Lifestyle Changes Lead to Better Quality of Living For Seniors

As we get older, so do our muscles, bones, joints, eyes, and everything else that makes us a walking, talking, and breathing human beings. Change is not necessarily bad, and there are plenty of things you can do to offset the nuances of age. Glasses and dentures are great examples of tools we can use to get the most out of our bodies. There are many other ways to grab life by the horns and show your next birthday who’s boss.


Life Is a Style


When you begin to notice that you aren’t as mobile as you used to be, it’s time to evaluate what you can and can’t do. Be honest with yourself, and know that there’s no shame in no longer being able to handle lawn maintenance or intense house cleaning. Luckily, these tasks can be outsourced to talented and caring providers that will do the job just as well — if not better — than you would. For example, you can hire a cleaning service to come occasionally whenever you need them or even on a regular schedule. And if you have pets, you can always find a dog walker who can keep your best furry friend physically active.


Eat Right and Exercise


You’ve heard your entire life that you’re supposed to eat well and exercise a few times each week. This is sage advice and remains sound no matter how old you are. Limited mobility, however, can make it uncomfortable to flex, bend, and move as quickly as you can in your youth. However, that doesn’t mean you are out of luck when it comes to exercise.


Nurse Next Door explains that getting plenty of regular physical activity can help control chronic diseases and improve many aspects of your health, including your balance, posture, muscle mass, bone density, and mental health. A few gentle exercises for seniors include wall push-ups, tip-toe lifts, and yoga. You can also swim, walk the neighborhood with friends, or participate in group classes at the YMCA or another recreational fitness center.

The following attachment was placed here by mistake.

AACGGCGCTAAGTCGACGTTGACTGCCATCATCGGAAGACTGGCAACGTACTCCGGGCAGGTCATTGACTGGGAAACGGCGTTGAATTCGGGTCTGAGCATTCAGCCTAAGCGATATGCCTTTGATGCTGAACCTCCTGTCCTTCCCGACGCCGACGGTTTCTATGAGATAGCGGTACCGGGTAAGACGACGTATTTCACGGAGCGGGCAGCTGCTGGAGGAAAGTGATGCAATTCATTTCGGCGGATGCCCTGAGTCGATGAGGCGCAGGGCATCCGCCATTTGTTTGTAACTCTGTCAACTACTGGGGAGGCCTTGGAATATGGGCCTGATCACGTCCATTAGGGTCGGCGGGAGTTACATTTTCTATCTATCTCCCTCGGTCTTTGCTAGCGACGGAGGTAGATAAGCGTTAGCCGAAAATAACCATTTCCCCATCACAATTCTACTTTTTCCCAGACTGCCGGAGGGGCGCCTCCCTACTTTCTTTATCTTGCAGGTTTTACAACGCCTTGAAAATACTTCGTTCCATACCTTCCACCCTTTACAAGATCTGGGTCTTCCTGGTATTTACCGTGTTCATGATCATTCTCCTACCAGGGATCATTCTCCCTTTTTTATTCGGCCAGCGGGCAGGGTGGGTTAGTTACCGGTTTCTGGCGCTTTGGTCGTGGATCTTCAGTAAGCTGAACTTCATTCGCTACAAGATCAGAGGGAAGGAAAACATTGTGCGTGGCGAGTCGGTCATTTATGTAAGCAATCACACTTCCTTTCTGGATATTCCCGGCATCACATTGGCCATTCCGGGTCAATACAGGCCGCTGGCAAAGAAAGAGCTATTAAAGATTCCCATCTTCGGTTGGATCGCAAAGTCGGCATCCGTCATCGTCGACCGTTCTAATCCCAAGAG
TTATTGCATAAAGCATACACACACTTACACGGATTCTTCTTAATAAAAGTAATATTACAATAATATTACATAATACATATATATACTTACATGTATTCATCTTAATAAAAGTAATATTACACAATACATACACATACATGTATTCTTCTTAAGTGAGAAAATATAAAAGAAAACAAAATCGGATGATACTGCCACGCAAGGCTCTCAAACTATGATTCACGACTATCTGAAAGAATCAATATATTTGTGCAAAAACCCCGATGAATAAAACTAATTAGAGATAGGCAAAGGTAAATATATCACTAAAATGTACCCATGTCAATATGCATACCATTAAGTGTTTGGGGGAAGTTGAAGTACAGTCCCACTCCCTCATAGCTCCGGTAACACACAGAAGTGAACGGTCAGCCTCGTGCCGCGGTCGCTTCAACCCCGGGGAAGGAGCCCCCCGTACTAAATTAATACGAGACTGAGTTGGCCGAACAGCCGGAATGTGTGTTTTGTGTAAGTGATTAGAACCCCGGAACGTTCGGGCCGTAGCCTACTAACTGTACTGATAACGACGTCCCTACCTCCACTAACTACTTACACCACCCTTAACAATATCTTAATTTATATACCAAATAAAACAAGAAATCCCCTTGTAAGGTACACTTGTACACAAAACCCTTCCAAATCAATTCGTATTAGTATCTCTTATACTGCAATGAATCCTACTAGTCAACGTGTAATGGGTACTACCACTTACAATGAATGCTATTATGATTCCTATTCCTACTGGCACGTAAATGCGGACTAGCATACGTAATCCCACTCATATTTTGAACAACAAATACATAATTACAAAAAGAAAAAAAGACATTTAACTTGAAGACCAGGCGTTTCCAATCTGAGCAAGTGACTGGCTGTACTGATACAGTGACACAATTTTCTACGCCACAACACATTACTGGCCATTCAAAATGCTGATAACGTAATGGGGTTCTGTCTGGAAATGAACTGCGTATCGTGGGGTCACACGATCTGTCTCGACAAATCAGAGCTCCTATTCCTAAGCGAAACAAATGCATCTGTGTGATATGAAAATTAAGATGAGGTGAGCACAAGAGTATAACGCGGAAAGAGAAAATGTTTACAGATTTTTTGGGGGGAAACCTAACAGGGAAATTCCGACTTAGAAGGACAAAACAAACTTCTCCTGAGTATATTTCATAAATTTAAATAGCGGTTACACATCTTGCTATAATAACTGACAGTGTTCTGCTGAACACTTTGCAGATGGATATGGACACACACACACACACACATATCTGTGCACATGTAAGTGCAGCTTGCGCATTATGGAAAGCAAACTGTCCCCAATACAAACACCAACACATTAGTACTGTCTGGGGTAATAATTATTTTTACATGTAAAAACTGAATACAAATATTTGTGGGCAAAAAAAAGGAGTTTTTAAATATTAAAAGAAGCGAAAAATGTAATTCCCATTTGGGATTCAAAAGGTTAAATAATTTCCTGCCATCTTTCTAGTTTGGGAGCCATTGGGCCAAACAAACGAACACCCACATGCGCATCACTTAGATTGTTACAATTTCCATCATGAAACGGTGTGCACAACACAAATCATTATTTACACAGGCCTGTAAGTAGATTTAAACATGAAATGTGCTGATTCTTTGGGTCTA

Nutrition continues to be crucial in your golden years. But eating fresh fruits and vegetables, lean meats, and high-quality grains can get expensive, and that can cause a strain if you’re on a tight budget. The National Council on Aging asserts that knowing how to identify healthy foods and nutrients starts by reading nutrition facts. Here’s a hint: The healthiest foods don’t come in a box, and they don’t have to be high-priced to be full of nutrients. Whenever possible, avoid the center section of your grocery store. Instead, shop the outer edges, which is where your fresh (and preferably seasonal) produce, dairy products and proteins are usually found.


Take Stock of Home Accessibility


Whether you’re staying put in the house you’ve always lived in or preparing to downsize, you want to make sure there are accessibility features that help you age comfortably in your home. This means adding grab rails in the bathroom to help avoid slips, updating the lighting in darker hallways and rooms, and even widening doorways or installing a ramp near the entrance of your home. By taking proactive measures to make your home safer, you lower the risk of injury.


Matters of Mental Health


Your physical health is only part of the puzzle that makes you unique. If you want to have the most control over the aging process, then you need to pay attention to your mental health, as well. One of the most important things you can do for yourself is to maintain strong social connections. If you’re religious, don’t skip Sunday service, as your time in the pews is also an opportunity to spend time with your friends and family. Senior isolation is a serious problem and is even linked to an elevated risk of dementia and more time spent in the hospital.


Aging doesn’t have to mean slowing down. If you can no longer do some things, shift your focus and prioritize others. Eat a balance of healthy foods, and don’t stop being the life of the party.


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From our friend Hazel at